|Rosebay willowherb flowers|
Rosebay Willowherb (Chamaenerion angustifolium syn. Chamerion angustifolium and Epilobium angustifolium) is a perennial herbaceous plant from the Onagraceae family. Widespread in the Northern Hemisphere, it is a pioneer species and colonises disturbed ground such as newly cleared woodland or land that has been subjected to fire. It colonised bomb sites in Britain during the war and was nicknamed bombweed because of this.
|A stand of rosebay willowherb|
Rosebay willowherb is known by many common names including fireweed, great willow herb, bombweed, flowering willow, French willow, Persian willow, London pride, London's ruin, singerweed, thunder flower, rose bay willow, blood vine, purple rocket, wickup, wicopy, tame withy and blooming sally. Sally is corruption of the term salix, the 'willow' genus. Rosebay willowherb has willow-like leaves.
The Royal Horticultural Society call it a native perennial weed which we think belies the fact that it is a native wild flower and a very useful one at that. However, do think carefully about introducing it because it has, what the experts call, a strong growth habit. It will almost certainly grow well in your garden but also in your neighbours' gardens, and their neighbours' gardens, too! It spreads by wind borne seed and vigorous shallow-rooted white branching rhizomes which can grow up to one metre a year.
Rosebay willowherb can be grown by propagating the rhizome or by sowing seed direct outside in the autumn. If sowing seed indoors, stratify before use. The plant will grow to a height of around 1.2 metres. It enjoys mildly acidic soil and tolerates a range of growing conditions including shade. It flowers from June until September with a tall spike of pale purple flowers which open gradually from the base of the racemes. Long thin seed capsules are produced which split lengthwise to expose up to 20,000 small seeds covered with white silky hairs. These fine hairs carry the seed far and wide on the wind.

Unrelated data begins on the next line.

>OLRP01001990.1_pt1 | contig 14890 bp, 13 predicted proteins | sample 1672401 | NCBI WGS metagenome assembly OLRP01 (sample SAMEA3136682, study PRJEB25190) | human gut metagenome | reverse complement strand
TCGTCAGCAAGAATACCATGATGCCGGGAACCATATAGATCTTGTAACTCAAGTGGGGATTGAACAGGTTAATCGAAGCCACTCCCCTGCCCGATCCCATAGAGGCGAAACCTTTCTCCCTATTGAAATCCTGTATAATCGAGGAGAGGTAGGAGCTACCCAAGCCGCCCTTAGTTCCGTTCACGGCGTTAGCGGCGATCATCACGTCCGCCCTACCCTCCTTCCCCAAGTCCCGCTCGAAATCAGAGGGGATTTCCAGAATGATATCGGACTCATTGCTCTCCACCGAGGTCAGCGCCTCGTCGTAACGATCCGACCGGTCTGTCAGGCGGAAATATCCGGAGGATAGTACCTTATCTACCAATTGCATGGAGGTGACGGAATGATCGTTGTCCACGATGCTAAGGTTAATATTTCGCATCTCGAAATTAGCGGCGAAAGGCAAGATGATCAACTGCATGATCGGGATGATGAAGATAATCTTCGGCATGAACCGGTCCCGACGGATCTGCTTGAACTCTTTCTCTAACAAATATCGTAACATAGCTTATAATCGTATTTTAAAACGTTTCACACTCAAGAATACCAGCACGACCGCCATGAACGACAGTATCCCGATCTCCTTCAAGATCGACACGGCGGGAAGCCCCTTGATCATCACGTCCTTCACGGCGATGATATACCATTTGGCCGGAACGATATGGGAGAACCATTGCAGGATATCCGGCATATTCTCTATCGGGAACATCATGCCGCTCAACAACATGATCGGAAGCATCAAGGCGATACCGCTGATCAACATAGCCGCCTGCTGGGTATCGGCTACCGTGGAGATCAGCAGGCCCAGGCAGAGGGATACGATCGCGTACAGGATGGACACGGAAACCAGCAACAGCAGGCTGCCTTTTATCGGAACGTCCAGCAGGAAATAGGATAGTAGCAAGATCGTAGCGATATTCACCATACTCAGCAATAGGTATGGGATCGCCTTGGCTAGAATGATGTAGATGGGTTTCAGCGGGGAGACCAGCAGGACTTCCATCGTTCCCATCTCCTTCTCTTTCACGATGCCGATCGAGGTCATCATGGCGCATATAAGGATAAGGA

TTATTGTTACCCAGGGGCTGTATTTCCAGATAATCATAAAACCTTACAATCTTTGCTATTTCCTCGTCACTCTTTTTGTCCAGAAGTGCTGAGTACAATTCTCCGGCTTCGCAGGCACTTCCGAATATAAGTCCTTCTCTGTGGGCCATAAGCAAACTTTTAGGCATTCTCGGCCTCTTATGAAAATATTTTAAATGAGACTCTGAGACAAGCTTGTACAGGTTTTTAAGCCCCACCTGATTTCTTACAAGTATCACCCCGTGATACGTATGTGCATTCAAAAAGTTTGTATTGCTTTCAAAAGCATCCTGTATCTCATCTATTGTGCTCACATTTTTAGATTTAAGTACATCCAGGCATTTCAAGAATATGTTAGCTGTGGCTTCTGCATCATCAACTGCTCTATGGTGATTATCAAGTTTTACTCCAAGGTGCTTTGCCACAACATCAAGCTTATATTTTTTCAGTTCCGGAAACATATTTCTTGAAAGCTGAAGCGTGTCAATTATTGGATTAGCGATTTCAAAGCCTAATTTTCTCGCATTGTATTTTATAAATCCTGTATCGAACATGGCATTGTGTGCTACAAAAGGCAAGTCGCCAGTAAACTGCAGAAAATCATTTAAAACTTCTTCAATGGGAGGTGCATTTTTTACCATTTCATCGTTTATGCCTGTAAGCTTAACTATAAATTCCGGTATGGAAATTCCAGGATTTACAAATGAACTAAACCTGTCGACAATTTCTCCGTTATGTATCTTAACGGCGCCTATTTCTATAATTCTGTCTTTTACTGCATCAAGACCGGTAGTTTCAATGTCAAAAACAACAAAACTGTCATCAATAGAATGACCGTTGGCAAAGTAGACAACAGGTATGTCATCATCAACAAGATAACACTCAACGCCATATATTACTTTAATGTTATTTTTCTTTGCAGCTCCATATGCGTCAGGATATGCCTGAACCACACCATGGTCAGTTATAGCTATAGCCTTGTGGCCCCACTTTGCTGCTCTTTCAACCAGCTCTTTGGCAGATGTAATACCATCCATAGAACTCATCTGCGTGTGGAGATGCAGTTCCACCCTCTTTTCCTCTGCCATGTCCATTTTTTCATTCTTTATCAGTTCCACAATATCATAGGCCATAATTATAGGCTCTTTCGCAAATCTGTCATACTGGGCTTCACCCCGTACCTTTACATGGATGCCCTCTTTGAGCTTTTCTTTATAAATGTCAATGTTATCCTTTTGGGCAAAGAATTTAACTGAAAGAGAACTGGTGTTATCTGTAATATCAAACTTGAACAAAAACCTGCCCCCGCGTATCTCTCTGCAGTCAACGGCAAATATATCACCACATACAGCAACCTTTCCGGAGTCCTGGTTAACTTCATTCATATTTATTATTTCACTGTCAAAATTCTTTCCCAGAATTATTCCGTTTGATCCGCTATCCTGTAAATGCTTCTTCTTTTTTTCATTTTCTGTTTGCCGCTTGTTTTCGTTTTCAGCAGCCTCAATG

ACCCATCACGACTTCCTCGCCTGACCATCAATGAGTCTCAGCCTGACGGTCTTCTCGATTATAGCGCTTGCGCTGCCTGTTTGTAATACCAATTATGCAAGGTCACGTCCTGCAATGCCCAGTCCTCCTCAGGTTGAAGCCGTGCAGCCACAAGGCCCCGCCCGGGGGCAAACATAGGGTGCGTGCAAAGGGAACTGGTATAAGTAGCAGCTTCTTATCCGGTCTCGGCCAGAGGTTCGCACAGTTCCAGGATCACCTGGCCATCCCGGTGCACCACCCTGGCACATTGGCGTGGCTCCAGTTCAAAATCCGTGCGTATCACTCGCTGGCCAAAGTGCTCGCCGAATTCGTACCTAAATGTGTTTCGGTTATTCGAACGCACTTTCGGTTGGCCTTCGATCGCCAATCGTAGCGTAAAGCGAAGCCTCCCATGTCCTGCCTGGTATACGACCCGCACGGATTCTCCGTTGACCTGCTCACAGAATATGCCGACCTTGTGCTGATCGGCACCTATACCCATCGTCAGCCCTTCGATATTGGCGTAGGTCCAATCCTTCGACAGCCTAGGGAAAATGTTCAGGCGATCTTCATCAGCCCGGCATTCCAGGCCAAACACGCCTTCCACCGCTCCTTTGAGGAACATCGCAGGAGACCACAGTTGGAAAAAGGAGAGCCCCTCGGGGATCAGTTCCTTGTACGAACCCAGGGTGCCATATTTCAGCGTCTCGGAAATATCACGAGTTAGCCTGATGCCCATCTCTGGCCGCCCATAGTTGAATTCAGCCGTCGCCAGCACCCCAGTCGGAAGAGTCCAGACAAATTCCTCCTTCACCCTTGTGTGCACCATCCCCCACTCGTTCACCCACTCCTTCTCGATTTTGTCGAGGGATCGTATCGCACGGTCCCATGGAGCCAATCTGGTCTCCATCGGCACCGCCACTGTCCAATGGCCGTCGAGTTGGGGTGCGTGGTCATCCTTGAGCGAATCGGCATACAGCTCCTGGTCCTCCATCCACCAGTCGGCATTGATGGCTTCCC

Whilst it can become invasive it is not supposed to survive repeatedly being pulled up or cut down. However, we wouldn't rely on these methods to stop it spreading! Some patches we have are repeatedly scythed when the plant is around 20-30cms high and it has always grown back, usually within weeks during the summer months. These patches have also extended their growing range at the same time. In other words, the plant has continued to spread unabated. You would really have to wage quite a war on it to stop it growing simply by pulling it up and cutting it down!
The shoots and young leaves can be used raw in a salad. The older leaves become tough and a little bitter. Cut the young plant down (at about 20-30cms) and it will sprout up again with plenty of side shoots, usually once or twice within the same season
|Young rosebay willowherb plants|
The pith of the red stems can be scraped out and eaten raw. You can remove it with a finger nail on the younger plants. You'll need a sharp knife for the older stems which are very tough. It is similar to cucumber and astringent in nature but there is not much of it. The leaves can be used as a tea substitute. Green tea made from rosebay willowherb leaves taste very similar to nettle tea. The leaves can also be made into a black tea by fermenting and drying.
The older leaves and root are cooked (steaming or boiling) before eaten. The root is fairly shallow rooted so easy to dig out of the soil but will also break easily.
Downy seed hairs can be used as a fire lighter. It can also be used to stuff mattresses and mix with other fibres to produce warm winter clothing. You would need a lot of plants to get enough hair and you would need to re-visit the plants since the seed hairs are produced at different times on the same plant. The fibre from the outer stem can be used to make cordage. However, it is difficult to remove without breaking. Nettle fibres are longer and stronger. The pith when dried and powdered can be applied to hands and face for protection against cold. Rosebay willowherb is used in herbal medicine.
It can be mistaken for purple loosestrife at a distance. However, rosebay willowherb has a unique pattern on the backs of the leaves which makes identification easy. Loops of interconnected veins which don't touch the edges of the leaf, leaving a margin.
|The reverse of a rosebay willowherb leaf|